Healthy Michigan Plan: A Great Deal for the State and Its Residents


The Healthy Michigan Plan, an expansion and modification of the Medicaid program, provides comprehensive healthcare coverage to Michigan’s low-income, uninsured residents. The program was implemented April 1, 2014, and by the end of the first year achieved an unprecedented enrollment of 600,000 residents, surpassing all projections.

For calendar years 2014, 2015 and 2016, the federal government pays 100% of the cost of the program. In calendar year 2017, the state must contribute 5% of the cost, still a great deal for the state.

The program is currently operating under a federal waiver, and state law specifies a second, more difficult waiver must be approved for the program to continue after April 2016.



Individuals between the ages of 19 and 64, not currently eligible for Medicaid or Medicare, who:

  • Are citizens or lawfully admitted to the U.S.,
  • Are not pregnant at the time of application, and
  • Have incomes less than 133% of the federal poverty level (up to $15,521 for an individual or $31,721 for a family of four).


The comprehensive services required by the Affordable Care Act, including doctor visits, prescriptions, hospital services, lab services, X-rays and maternity services—plus additional key services such as dental, vision, hearing, and enhanced mental health and substance use disorder services are covered. Most people will select and be enrolled in the managed care plan of their choice.


After the first six months, nearly everyone enrolled in the program will be responsible for copays, for certain services such as doctor visits ($2), prescriptions ($1 or $3) or dental services ($3). Copay amounts are the same as the current Medicaid program. There are no copay requirements for preventive services or emergency services. Copays can be waived for services that allow enrollees to better manage chronic diseases or prevent complications.

(Note: Calculation of the monthly copay amount starting in the seventh month of participation will be based on usage over the prior six months.)

Individuals with incomes between 100% ($11,770 for an individual, $24,250 for a family of four) and 133% of the federal poverty level are required to make an income-based contribution to a MI Health Account. This amount will be up to 2% of annual family income, and must be contributed on a monthly basis beginning the seventh month of enrollment. Contributions are not required during the first six months of enrollment. Contributions can be made by the enrollee, by an employer, charitable organization, family member or other entity on the enrollee’s behalf.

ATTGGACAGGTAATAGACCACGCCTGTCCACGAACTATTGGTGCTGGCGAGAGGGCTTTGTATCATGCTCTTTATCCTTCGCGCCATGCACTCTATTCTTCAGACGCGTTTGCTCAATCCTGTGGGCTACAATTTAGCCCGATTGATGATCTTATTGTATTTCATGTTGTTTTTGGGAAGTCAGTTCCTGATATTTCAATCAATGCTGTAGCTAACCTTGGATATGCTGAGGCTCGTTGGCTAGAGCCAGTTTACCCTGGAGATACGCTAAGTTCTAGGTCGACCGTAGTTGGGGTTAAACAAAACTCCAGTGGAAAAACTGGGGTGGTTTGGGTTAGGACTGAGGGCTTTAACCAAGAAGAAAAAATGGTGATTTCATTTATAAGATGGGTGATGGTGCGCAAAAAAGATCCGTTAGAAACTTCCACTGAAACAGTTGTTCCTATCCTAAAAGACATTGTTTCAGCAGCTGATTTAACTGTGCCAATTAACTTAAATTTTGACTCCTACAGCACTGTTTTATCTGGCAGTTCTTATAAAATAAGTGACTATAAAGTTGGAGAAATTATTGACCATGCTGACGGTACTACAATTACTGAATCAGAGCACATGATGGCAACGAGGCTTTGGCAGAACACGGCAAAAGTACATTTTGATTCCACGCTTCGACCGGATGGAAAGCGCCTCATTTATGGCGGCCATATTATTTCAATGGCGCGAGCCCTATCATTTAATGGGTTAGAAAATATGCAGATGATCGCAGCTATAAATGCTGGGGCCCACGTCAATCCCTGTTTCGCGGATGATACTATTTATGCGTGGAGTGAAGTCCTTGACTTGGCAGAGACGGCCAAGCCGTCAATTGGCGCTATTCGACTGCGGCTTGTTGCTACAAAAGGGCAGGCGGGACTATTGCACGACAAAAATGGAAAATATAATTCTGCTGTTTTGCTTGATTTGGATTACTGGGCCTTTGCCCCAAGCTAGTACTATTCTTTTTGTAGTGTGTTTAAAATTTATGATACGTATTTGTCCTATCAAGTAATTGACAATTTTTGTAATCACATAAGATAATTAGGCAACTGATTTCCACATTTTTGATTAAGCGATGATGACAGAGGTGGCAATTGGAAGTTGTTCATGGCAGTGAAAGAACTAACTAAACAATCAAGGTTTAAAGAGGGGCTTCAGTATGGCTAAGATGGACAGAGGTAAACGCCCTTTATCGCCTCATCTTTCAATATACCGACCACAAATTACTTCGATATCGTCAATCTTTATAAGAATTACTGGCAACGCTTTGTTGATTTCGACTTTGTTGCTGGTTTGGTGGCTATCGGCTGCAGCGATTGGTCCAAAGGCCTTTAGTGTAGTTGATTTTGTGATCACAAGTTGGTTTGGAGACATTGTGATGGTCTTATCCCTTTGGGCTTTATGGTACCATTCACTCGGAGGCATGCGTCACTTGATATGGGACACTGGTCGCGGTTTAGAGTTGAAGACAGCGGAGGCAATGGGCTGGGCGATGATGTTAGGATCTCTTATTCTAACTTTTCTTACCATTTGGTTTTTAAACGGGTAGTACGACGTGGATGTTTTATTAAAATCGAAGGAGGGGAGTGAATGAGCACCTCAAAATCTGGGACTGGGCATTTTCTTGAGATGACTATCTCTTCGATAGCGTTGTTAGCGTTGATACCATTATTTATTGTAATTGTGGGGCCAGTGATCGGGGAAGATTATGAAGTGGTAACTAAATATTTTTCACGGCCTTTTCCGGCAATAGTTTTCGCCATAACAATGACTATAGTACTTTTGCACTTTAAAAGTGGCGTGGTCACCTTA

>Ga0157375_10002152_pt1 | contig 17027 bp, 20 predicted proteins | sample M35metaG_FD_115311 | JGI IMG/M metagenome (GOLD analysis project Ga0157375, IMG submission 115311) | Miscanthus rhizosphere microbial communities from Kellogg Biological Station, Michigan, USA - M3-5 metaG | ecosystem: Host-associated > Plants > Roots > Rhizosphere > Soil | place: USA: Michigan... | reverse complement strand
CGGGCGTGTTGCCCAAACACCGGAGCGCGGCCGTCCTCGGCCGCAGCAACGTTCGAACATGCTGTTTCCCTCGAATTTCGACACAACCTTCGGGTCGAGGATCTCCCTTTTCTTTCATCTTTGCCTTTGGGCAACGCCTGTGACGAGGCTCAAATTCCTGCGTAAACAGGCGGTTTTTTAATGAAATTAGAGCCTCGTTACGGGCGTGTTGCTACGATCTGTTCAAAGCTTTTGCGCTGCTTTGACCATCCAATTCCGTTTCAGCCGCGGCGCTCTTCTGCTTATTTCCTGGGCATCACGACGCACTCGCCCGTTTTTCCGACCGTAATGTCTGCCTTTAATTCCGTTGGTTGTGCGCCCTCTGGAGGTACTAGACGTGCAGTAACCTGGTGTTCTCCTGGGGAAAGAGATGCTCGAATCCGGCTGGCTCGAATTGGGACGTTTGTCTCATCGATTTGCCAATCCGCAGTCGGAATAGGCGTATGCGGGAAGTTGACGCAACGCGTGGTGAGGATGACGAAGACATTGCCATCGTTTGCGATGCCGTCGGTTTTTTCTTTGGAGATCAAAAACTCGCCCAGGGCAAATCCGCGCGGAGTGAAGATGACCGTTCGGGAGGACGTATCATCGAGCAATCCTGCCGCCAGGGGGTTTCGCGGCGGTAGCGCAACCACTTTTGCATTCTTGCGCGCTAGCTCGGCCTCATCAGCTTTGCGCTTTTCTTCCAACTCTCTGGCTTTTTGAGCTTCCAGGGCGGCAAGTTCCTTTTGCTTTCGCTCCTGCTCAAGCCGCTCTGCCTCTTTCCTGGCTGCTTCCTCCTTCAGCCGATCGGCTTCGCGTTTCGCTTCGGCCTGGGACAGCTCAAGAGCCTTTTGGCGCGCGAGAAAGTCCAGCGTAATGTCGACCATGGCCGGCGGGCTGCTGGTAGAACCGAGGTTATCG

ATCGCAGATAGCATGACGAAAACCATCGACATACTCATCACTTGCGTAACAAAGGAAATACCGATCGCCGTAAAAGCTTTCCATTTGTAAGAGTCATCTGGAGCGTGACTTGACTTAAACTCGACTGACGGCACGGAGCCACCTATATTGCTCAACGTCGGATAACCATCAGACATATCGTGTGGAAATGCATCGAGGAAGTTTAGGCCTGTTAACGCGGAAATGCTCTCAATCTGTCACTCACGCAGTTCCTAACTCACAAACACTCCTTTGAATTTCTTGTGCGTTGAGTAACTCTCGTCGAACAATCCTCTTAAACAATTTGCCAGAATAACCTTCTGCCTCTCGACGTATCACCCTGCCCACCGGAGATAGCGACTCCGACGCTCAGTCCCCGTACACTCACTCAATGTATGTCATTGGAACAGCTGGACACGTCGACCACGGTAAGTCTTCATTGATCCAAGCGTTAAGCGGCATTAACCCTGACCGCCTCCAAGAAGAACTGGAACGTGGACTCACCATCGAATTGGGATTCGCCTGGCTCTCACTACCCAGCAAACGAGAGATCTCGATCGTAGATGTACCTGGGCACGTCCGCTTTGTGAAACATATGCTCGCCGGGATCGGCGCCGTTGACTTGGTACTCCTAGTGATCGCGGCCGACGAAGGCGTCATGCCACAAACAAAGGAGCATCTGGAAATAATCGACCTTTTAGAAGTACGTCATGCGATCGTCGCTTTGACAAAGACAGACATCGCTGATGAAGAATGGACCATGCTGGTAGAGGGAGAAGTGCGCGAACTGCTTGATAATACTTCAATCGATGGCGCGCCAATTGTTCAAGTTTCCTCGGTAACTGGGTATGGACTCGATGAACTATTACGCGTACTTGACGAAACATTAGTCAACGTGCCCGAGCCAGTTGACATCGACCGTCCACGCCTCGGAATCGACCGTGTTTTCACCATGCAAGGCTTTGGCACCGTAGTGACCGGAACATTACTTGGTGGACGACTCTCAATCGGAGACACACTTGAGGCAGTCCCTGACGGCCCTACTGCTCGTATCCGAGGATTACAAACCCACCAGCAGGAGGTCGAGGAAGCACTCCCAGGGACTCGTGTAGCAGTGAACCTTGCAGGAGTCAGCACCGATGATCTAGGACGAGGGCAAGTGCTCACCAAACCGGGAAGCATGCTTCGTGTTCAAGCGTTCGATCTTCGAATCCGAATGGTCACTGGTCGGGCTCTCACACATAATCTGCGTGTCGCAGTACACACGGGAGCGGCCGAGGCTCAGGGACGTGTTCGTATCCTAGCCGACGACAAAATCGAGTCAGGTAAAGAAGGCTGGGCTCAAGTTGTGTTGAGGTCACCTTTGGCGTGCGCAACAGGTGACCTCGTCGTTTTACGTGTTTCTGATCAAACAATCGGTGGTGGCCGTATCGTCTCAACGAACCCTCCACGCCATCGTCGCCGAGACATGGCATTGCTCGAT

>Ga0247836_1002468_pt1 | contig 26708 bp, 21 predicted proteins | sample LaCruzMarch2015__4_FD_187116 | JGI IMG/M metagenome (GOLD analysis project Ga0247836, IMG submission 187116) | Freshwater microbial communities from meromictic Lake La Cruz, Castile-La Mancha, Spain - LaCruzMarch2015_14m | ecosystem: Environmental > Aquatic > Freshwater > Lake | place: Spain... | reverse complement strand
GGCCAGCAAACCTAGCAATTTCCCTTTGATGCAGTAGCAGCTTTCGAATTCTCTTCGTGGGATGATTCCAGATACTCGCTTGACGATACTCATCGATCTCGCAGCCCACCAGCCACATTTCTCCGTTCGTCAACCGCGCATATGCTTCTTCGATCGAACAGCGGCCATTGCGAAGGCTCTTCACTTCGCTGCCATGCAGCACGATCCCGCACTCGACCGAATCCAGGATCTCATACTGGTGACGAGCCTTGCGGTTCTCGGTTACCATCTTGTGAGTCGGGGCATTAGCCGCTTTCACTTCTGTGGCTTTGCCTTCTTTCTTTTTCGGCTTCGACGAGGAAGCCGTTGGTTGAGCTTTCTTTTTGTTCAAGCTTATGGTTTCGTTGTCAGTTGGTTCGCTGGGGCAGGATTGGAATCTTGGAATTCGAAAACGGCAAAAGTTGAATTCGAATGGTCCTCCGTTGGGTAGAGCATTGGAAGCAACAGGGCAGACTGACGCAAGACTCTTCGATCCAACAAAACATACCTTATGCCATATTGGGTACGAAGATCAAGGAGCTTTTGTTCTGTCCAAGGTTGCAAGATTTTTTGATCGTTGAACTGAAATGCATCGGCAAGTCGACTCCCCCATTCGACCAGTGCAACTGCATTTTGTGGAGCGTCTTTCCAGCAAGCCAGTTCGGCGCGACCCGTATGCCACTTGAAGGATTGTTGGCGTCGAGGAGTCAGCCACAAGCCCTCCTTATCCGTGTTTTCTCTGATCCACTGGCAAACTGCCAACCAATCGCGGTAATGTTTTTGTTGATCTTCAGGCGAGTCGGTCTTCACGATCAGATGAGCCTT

Both the copay amounts and the 2% contributions can be reduced with “healthy behaviors,” which include completing an annual health risk assessment and agreeing to address or maintain healthier behaviors, such as weight loss, smoking cessation, obtaining immunizations, follow-up and managing chronic diseases. Together the cost-sharing cannot exceed 5% of family income.


The plan approved by the federal government specifies that no enrollee will be terminated from the program for failure to pay copays or contributions into the MI Health Account. However, those who do not make required payments could lose their “healthy behavior” reductions, or be referred to the Michigan Department of Treasury for collection from tax refunds.


Required copays and contributions are detailed on the MI Health Account statement and can be paid by U.S. mail or through the online payment system. Copays will not be made at the time a service is provided; they will be paid monthly based on the prior six months’ service usage.


A streamlined application and eligibility process, using the new tax-related income methodology and no asset test, is used. Applications are available online, by phone or in-person.